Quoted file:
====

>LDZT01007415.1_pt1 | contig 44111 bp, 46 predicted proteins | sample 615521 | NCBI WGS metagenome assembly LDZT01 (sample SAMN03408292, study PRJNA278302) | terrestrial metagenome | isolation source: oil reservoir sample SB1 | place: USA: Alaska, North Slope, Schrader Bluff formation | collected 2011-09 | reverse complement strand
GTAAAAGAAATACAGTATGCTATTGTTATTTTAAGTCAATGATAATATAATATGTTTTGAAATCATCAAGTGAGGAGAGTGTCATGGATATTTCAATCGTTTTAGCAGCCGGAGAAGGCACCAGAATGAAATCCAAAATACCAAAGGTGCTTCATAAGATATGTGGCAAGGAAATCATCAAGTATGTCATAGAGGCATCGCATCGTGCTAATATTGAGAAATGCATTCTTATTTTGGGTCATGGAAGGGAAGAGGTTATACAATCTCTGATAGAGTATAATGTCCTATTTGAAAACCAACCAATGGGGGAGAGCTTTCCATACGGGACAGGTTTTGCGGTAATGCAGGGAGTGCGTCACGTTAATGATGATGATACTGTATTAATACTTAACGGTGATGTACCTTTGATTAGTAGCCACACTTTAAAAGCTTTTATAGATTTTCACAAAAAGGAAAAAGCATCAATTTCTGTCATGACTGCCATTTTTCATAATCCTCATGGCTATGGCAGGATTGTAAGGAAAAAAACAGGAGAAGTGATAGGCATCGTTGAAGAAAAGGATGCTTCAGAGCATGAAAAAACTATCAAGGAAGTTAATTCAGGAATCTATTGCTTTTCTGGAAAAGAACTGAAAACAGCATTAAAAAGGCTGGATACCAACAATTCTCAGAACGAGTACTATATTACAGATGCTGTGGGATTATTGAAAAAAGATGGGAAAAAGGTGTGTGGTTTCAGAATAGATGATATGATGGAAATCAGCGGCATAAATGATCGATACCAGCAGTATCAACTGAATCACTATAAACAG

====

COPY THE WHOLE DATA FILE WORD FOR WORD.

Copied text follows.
>LDZT01007415.1_pt1 | contig 44111 bp, 46 predicted proteins | sample 615521 | NCBI WGS metagenome assembly LDZT01 (sample SAMN03408292, study PRJNA278302) | terrestrial metagenome | isolation source: oil reservoir sample SB1 | place: USA: Alaska, North Slope, Schrader Bluff formation | collected 2011-09 | reverse complement strand
GTAAAAGAAATACAGTATGCTATTGTTATTTTAAGTCAATGATAATATAATATGTTTTGAAATCATCAAGTGAGGAGAGTGTCATGGATATTTCAATCGTTTTAGCAGCCGGAGAAGGCACCAGAATGAAATCCAAAATACCAAAGGTGCTTCATAAGATATGTGGCAAGGAAATCATCAAGTATGTCATAGAGGCATCGCATCGTGCTAATATTGAGAAATGCATTCTTATTTTGGGTCATGGAAGGGAAGAGGTTATACAATCTCTGATAGAGTATAATGTCCTATTTGAAAACCAACCAATGGGGGAGAGCTTTCCATACGGGACAGGTTTTGCGGTAATGCAGGGAGTGCGTCACGTTAATGATGATGATACTGTATTAATACTTAACGGTGATGTACCTTTGATTAGTAGCCACACTTTAAAAGCTTTTATAGATTTTCACAAAAAGGAAAAAGCATCAATTTCTGTCATGACTGCCATTTTTCATAATCCTCATGGCTATGGCAGGATTGTAAGGAAAAAAACAGGAGAAGTGATAGGCATCGTTGAAGAAAAGGATGCTTCAGAGCATGAAAAAACTATCAAGGAAGTTAATTCAGGAATCTATTGCTTTTCTGGAAAAGAACTGAAAACAGCATTAAAAAGGCTGGATACCAACAATTCTCAGAACGAGTACTATATTACAGATGCTGTGGGATTATTGAAAAAAGATGGGAAAAAGGTGTGTGGTTTCAGAATAGATGATATGATGGAAATCAGCGGCATAAATGATCGATACCAGCAGTATCAACTGAATCACTATAAACAG